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recordings or memoranda of james comey's conversations with the president. those subpoenas will come as a surprise to no one in the white house except the man who says he spent the nixon years in his own personal vietnam. joining us now are nick akerman, former assistant u.s. attorney from new york. he is now a partner at dorsey & whitney. peter baker, chief white house correspondent for "the new york times" and an msnbc political analyst. and david frum, senior editor for "the atlantic." the tapes, let's pretend for a moment they exist. they will be subpoenaed? >> i have no doubt that they will be subpoenaed. they absolutely should be. i would be surprised if mr. mueller hasn't done that already.
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>> and if this president tries to fight it in court, we have a case law here that indicates he will lose. >> u.s. v nixon, right on the money, couldn't be more on point. end of case. >> but he can try to chase the case to an appellate level possibly. but there will come a day when the there would be if he tries to fight this in court where there will be a judicial order ordering the president to turn this over. and my point here is this president is unpredictable in that moment. we have a president who we don't know what he will do in the face of an order. >> well, considering all he has done already in obstructing the investigation of the fbi, i wouldn't put it past him if he just took those tapes and burned them or put a magnet to them. i mean, he is the type of person who would do that in a second without any thought about the consequences or the fact that he is committing a serious federal felony. he has already done at. it would just be a continuation of what he has already been ing to this point. >> david frum, my betting is on the side that there are no tapes.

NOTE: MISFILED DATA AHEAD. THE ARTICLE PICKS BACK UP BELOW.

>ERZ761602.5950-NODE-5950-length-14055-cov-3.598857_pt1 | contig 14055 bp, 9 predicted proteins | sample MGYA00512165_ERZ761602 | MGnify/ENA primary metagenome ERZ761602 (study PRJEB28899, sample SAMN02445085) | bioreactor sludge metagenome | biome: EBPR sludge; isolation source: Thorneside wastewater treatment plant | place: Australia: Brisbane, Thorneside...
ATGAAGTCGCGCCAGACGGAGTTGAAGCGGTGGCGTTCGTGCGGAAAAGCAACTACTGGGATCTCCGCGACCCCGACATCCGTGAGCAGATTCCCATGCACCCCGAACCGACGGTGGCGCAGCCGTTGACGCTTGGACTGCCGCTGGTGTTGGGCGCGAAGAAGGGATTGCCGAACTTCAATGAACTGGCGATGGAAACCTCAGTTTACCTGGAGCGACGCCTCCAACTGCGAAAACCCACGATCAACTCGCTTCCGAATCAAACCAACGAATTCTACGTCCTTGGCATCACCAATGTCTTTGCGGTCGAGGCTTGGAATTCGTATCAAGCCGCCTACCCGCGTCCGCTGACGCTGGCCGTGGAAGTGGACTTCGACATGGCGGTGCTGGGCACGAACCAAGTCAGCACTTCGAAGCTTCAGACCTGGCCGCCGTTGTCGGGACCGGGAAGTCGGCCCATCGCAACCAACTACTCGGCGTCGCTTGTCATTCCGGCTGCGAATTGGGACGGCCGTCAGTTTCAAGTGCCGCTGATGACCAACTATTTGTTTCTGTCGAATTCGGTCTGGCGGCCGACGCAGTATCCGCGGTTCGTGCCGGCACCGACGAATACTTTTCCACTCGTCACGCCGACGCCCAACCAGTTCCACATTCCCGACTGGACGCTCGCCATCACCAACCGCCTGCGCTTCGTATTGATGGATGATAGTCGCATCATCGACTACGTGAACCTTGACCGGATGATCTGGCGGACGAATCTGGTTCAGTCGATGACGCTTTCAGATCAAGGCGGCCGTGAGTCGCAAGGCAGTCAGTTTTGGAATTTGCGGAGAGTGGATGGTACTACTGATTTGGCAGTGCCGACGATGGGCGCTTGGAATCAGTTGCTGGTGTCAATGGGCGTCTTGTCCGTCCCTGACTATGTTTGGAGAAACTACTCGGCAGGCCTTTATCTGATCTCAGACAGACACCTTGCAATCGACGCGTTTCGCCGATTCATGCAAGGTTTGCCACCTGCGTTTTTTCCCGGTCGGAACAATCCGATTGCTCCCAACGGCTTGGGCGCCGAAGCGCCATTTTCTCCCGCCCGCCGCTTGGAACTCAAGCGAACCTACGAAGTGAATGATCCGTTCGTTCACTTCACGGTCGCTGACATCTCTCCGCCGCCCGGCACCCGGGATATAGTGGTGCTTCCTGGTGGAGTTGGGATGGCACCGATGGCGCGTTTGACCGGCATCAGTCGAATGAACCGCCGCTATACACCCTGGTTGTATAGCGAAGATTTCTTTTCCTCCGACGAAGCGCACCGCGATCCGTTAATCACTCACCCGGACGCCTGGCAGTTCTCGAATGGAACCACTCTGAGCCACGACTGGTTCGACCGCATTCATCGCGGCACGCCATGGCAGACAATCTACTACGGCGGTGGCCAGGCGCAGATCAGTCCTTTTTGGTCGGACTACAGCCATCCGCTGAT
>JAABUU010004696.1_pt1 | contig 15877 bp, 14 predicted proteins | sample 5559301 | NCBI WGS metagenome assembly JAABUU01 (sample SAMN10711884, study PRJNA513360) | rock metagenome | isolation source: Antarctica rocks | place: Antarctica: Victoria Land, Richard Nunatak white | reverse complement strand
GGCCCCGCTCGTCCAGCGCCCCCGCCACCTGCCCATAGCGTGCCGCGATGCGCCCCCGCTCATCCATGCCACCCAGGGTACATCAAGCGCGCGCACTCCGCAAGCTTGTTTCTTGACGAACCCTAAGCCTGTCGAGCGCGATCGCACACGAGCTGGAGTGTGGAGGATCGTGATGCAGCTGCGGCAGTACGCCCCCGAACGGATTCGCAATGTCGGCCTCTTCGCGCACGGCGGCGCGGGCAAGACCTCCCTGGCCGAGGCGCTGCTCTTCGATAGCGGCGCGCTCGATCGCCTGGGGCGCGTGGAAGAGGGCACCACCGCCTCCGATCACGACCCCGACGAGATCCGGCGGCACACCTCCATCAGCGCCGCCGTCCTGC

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and one of the reasons i place that bet is that president trump is now saying that james comey is lying about our conversation. if he knew there were tapes, i'm not sure he would be making those claims because the tapes surely would not back him up. >> i want to make first a mathematical side. you have the 100% on the screen. when president trump went to the cia and gave that notorious speech about his big popular vote win, he told the cia he backed them one thousand percent. so there are a lot of percents. 100 isn't all of them. a thousand maybe isn't all of them there are a lot more percents than you're allowed to allow for. if he is only giving 100, that may be a very small down payment. when we think about taping, remember, we are living in the iphone era. so the tape is a metaphor for a recording. as you say, it seems incredibly unlikely that there is a recording. this conversation with comey
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took place not in the west wing, but in the main white house. so either somebody had an iphone on the table or in a pocket and used a recording device. it's hard to imagine the president himself being able to do that. or else somebody has worked with the permanent white house staff to install microphones or listening devices in the woodwork of the historic executive mansion. that also doesn't seem very likely. >> peter baker, shouting broke out today about the tapes when the president gave the nonanswer to a very simple yes or no question that he knows the answer to. can we expect this to be the question that the white house press corps will continue to be aiming in that direction as listening as it remains unanswered? >> well, it's hard to imagine not asking the question again and again. he said very soon. you can imagine the next time he takes questions if he hasn't revealed anything at this point he'll be asked well, it's been pretty soon, sir.